As sometimes happens, it took a sad event in my life last month to motivate me to do something I’d thought of doing for years, but had never got around to. I decided to buy a 35mm slide and film scanner to scan the old photos I took with slide film after I moved from Mount Gambier to Adelaide in February 1959 and soon after bought an Agfa 35mm Camera from Myer in Rundle Street. I think the camera cost about £35 ($70). My interest in taking 35mm slides and need for an SLR grew and a year or so later I bought an affordable Asahi Pentax SLR with 50mm lens and a Tamron f2.8 135mm lens.
And so it was that, after careful research on line, I ordered a Plustek OpticFilm 8200i Ai from Ted’s Cameras at Chadstone.
It arrived on Monday last week, and since then I have been learning how to use its Silverfast software effectively.
Why bother? Well, the old 35mm film photos not only capture old events and fond memories, but also in many cases, show life as it was in a past era.
For example here is photo I took of the Queen’s visit to Adelaide in 1963. You wouldn’t see this spectacle these days in Australia. Times have changed, and not always for the better.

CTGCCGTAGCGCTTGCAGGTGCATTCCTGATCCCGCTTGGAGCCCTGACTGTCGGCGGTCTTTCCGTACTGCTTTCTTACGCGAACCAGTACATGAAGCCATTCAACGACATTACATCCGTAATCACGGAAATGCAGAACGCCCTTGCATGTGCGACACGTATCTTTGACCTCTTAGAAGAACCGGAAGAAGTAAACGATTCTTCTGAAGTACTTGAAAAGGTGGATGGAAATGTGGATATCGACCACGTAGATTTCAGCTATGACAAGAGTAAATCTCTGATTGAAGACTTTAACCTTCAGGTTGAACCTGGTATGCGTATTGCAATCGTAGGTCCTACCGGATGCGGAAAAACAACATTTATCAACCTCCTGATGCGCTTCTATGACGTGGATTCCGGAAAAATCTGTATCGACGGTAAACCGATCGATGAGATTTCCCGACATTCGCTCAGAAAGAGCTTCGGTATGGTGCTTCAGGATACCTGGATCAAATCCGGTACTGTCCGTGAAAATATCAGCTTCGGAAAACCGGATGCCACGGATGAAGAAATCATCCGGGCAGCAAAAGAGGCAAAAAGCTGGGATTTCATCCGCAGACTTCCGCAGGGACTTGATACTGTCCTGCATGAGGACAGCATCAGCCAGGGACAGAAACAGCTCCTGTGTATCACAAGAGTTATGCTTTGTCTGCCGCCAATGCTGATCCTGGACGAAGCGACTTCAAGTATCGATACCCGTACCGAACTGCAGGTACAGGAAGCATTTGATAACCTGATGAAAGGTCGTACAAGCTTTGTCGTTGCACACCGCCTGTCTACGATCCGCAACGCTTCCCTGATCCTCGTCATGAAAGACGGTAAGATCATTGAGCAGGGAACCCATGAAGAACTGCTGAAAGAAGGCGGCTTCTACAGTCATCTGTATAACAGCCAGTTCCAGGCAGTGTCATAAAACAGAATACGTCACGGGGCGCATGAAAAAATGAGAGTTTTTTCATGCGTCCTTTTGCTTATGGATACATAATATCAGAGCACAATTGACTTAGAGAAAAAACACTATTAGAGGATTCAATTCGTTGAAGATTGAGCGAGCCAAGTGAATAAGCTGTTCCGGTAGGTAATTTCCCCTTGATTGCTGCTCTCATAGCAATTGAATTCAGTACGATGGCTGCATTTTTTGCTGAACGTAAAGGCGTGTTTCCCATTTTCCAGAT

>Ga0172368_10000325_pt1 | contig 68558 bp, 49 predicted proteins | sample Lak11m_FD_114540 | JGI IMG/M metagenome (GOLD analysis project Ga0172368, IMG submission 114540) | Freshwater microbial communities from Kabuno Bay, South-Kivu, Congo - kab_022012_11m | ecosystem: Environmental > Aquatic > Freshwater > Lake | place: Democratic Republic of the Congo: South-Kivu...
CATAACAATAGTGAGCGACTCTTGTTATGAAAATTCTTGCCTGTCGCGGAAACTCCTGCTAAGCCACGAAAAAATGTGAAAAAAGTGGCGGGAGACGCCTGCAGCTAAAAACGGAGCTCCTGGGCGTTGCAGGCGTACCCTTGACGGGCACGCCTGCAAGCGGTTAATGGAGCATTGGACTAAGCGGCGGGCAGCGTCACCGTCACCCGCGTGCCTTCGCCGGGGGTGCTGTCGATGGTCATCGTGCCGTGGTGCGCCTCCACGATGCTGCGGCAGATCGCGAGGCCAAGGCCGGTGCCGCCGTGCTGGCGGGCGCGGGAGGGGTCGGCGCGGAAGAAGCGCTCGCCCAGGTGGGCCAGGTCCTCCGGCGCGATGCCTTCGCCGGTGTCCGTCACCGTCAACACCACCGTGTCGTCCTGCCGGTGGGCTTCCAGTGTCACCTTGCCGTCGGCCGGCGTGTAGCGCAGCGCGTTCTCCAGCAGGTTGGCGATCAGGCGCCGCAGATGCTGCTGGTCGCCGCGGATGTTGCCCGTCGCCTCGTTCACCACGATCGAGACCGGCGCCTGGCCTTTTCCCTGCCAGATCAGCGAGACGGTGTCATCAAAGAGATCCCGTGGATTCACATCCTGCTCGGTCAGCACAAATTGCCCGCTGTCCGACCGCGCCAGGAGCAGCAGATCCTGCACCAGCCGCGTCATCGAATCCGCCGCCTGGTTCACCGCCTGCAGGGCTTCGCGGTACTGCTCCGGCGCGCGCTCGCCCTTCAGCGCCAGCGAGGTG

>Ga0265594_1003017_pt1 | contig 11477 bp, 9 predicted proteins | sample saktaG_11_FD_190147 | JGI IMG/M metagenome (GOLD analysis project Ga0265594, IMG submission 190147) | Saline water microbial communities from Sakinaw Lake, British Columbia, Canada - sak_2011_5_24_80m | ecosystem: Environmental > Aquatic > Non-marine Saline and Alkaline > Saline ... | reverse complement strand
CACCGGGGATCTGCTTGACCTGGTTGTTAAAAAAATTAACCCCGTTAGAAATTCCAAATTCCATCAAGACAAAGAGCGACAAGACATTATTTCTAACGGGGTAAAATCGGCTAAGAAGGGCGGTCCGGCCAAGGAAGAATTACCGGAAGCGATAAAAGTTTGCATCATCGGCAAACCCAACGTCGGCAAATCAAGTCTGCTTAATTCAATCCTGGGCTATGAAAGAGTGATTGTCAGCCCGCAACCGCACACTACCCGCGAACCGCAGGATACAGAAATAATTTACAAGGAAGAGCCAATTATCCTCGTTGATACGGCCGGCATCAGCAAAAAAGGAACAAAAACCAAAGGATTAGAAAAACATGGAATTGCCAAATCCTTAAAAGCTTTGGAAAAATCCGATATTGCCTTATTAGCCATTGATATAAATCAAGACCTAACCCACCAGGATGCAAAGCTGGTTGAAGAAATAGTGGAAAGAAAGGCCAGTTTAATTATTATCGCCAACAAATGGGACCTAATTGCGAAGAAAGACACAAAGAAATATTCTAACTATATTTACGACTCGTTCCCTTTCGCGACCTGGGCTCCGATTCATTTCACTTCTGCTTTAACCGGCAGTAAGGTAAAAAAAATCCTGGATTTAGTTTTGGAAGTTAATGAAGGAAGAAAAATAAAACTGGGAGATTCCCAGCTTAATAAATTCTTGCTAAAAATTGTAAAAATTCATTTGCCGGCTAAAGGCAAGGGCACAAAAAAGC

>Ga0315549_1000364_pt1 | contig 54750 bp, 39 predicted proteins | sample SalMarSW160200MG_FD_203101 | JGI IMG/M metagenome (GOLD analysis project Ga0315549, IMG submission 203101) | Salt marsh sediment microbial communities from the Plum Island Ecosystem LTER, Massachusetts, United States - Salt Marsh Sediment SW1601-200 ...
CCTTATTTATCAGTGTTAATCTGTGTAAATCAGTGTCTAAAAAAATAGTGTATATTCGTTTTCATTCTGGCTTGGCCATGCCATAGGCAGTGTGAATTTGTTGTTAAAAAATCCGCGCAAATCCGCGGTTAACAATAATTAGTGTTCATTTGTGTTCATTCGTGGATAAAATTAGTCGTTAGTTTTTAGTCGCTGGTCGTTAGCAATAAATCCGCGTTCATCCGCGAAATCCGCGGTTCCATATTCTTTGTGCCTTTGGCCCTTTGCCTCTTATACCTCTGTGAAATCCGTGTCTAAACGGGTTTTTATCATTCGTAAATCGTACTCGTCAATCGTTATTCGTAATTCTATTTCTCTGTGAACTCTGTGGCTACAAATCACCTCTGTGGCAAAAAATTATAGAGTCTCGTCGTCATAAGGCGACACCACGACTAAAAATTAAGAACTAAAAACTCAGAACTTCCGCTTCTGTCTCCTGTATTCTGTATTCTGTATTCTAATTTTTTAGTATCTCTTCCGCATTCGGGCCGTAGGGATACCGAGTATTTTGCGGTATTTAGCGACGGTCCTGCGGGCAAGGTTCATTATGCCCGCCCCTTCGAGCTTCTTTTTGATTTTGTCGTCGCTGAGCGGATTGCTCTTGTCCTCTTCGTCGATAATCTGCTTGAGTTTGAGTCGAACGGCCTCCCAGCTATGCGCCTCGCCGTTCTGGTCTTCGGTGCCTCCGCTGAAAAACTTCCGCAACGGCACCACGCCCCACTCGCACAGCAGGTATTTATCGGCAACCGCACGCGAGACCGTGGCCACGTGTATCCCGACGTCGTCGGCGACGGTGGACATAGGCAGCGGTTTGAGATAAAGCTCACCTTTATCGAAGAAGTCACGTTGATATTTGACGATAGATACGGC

The Queen and Duke of Edinburgh were not the only crowd gathering visitors in the 1960’s. In the next photo are the crowds at about the same spot in King William Street, Adelaide, for other visitors in June 1964.
and then a few days later the police escort and motorcade when the visitors were leaving Adelaide.
In the photo above I can count 5 police motor cycles escorts (and there are probably more, out of sight) of a motorcade coming down the left side of Anzac Highway in Adelaide, on the way from the city to the airport. The people in the left side of the photo are standing on the wide median strip. The photo was taken in June 1964 at a point a little way down from the bend where the highway crosses Morphett Road. The building with A-shaped roofs which can be seen at the bend in the highway is part of a grandstand at Morphettville Racecourse. It was all a 10 minute walk from where I lived in those days.
You can read more about the scanner in my next post, which was originally on jthonlinepics (now closed).